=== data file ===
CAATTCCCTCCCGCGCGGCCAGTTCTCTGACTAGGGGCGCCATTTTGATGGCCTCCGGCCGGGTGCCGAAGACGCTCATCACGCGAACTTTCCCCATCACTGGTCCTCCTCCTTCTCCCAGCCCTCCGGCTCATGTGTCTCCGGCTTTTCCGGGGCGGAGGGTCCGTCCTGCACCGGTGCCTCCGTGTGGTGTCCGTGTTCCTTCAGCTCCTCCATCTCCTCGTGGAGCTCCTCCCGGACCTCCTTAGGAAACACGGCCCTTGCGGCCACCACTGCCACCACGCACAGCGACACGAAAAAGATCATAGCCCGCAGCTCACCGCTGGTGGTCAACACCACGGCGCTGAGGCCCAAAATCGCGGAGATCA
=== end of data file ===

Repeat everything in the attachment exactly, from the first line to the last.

CAATTCCCTCCCGCGCGGCCAGTTCTCTGACTAGGGGCGCCATTTTGATGGCCTCCGGCCGGGTGCCGAAGACGCTCATCACGCGAACTTTCCCCATCACTGGTCCTCCTCCTTCTCCCAGCCCTCCGGCTCATGTGTCTCCGGCTTTTCCGGGGCGGAGGGTCCGTCCTGCACCGGTGCCTCCGTGTGGTGTCCGTGTTCCTTCAGCTCCTCCATCTCCTCGTGGAGCTCCTCCCGGACCTCCTTAGGAAACACGGCCCTTGCGGCCACCACTGCCACCACGCACAGCGACACGAAAAAGATCATAGCCCGCAGCTCACCGCTGGTGGTCAACACCACGGCGCTGAGGCCCAAAATCGCGGAGATCA